“If I remember correctly, this was one of three identical cars that came over for the 1910 or 1911 American Grand Prix. I dug through my photo collection and found a picture that seems to be taken around the same time as your photo. It shows Tetzlaff and mechanic in the Fiat wearing the number 32. I believe this is from Santa Monica 1912.
Tetzlaff drove it through the 1913 season when he put a rod through the block. War was raging in Europe at the time, so there were no replacement motors to be had. That’s when Bert Dingley raced it as the “ONO” with the Babydoll Pope Toledo motor in it – only 389cid in 4cyls, considerably smaller than the Fiat block. Dingley and his mechanic were nearly killed when they rolled the car at Tacoma in 1914. Hughie Hughes drove the car in 1915. I have a picture of him racing at the San Francisco Grand Prix.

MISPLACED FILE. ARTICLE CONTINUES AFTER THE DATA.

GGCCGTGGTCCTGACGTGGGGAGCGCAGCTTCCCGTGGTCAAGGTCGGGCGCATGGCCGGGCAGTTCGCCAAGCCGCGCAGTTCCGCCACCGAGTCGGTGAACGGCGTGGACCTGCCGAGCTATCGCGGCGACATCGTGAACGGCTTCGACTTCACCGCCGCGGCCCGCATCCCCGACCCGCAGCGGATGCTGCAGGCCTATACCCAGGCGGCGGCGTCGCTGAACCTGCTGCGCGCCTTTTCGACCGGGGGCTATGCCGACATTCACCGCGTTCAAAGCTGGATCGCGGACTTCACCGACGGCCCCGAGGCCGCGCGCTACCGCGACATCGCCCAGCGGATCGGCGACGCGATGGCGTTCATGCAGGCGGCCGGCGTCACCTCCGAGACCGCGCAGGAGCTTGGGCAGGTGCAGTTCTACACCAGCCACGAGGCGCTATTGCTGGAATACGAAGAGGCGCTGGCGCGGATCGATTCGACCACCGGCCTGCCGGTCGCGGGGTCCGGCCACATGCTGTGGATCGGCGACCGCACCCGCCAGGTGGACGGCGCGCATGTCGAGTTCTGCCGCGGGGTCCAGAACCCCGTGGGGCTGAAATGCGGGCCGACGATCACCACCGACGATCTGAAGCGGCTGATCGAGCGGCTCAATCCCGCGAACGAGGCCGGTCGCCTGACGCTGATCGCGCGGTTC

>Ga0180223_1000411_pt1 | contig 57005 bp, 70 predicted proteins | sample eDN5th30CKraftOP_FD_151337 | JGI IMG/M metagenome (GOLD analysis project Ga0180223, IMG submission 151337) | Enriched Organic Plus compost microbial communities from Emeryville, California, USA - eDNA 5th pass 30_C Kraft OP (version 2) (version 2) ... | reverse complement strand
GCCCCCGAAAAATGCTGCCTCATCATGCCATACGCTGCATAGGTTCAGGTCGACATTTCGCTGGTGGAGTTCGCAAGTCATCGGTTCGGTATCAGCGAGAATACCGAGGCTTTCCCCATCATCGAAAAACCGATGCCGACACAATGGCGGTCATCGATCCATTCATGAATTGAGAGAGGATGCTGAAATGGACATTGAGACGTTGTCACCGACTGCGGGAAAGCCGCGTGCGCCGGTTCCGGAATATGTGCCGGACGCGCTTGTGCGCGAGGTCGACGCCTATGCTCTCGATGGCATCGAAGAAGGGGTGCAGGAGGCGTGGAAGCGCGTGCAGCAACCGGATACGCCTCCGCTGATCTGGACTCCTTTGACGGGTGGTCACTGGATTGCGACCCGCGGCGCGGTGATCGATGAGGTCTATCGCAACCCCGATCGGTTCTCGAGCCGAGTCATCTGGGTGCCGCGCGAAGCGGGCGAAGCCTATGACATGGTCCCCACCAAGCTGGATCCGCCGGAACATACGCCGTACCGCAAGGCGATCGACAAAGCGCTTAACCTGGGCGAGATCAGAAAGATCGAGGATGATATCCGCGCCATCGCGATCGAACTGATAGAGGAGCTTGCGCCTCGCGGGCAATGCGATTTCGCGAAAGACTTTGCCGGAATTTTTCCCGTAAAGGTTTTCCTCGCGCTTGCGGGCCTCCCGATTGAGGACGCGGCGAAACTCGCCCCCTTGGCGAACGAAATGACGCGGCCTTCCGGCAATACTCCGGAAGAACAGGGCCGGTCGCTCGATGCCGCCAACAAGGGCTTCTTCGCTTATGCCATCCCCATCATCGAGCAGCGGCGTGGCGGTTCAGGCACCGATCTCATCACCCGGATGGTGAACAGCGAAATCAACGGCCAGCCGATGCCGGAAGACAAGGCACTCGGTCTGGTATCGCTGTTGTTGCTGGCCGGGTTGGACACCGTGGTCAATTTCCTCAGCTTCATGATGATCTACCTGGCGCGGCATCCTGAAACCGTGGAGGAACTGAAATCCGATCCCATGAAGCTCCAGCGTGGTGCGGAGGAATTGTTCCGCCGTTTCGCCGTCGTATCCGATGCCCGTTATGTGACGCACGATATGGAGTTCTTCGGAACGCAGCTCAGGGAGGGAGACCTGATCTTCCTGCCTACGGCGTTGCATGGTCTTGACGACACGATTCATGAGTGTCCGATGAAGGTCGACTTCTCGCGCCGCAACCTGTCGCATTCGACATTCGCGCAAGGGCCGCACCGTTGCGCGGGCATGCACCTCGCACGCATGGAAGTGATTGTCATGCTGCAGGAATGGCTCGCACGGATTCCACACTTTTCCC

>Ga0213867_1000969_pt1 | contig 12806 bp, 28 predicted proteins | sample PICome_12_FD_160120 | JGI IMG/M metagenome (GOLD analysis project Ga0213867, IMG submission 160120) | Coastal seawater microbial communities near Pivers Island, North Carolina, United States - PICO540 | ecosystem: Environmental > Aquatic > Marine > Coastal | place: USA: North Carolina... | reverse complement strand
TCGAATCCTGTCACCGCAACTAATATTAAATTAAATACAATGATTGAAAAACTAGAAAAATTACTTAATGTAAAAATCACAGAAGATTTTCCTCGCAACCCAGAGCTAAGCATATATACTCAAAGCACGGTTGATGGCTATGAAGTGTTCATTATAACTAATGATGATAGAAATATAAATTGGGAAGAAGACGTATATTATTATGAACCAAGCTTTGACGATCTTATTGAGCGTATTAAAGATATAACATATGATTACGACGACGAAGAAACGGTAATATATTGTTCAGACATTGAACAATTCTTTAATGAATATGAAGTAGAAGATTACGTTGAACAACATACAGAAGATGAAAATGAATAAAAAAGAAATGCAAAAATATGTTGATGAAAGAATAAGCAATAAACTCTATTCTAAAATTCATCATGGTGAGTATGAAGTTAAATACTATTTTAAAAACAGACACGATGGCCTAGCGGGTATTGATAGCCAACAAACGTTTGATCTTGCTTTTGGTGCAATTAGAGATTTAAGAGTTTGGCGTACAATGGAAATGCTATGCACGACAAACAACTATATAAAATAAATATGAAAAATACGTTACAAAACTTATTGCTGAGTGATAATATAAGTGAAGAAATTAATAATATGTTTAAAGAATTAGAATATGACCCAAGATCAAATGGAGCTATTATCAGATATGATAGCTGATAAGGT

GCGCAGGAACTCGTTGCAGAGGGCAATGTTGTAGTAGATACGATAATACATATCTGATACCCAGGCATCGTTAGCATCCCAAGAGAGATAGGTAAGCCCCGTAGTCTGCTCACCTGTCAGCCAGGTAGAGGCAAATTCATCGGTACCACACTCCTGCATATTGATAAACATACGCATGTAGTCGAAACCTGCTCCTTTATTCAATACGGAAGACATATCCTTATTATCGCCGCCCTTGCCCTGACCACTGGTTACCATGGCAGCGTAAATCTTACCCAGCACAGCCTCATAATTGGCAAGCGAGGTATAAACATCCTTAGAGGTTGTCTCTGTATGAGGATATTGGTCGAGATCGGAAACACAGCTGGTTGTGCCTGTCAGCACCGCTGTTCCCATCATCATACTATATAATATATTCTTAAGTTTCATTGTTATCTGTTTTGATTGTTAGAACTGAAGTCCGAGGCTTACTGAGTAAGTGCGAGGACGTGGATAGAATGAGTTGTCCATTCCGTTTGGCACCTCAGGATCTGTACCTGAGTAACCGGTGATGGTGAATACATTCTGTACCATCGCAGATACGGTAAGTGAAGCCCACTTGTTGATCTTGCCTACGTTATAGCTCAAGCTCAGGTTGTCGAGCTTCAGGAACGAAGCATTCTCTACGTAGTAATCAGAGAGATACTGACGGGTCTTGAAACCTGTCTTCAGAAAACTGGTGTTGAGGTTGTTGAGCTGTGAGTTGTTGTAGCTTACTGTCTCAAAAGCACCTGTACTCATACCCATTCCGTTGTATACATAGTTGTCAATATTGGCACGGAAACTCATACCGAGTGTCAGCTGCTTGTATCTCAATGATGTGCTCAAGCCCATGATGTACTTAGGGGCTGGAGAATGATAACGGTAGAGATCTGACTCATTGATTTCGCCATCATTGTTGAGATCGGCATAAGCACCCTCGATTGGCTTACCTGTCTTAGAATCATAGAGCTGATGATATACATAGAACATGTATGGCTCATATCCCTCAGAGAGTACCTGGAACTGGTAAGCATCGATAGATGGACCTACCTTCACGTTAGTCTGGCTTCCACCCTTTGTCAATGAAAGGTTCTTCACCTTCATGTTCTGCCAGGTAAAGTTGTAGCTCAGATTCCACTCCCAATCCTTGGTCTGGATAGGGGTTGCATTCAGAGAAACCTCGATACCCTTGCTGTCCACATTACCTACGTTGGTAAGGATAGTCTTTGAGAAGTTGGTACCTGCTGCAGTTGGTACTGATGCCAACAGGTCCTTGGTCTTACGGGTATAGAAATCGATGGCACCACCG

“As the family story goes, my granddad owned a storage garage in San Diego in 1919. The car, at the time, was owned by a naval officer who had a reputation for drinking and driving the car at breakneck speeds through the city of San Diego. The final straw was when he missed a turn, ran up on the sidewalk, took out a light pole and nearly ran over a pedestrian. The judge told him he could get out of jail when he proved to the judge that he had sold the car. As luck would have it, he stored the car at my granddad’s garage, so he offered the car to my granddad, and he accepted. At this time, the car was back in ‘street’ condition with fenders, running boards and headlamps installed. The car sat in storage until 1942 when my dad started restoring it. It wasn’t until the late 1940’s that my dad found out about the car’s racing history and he restored it back to racing trim.”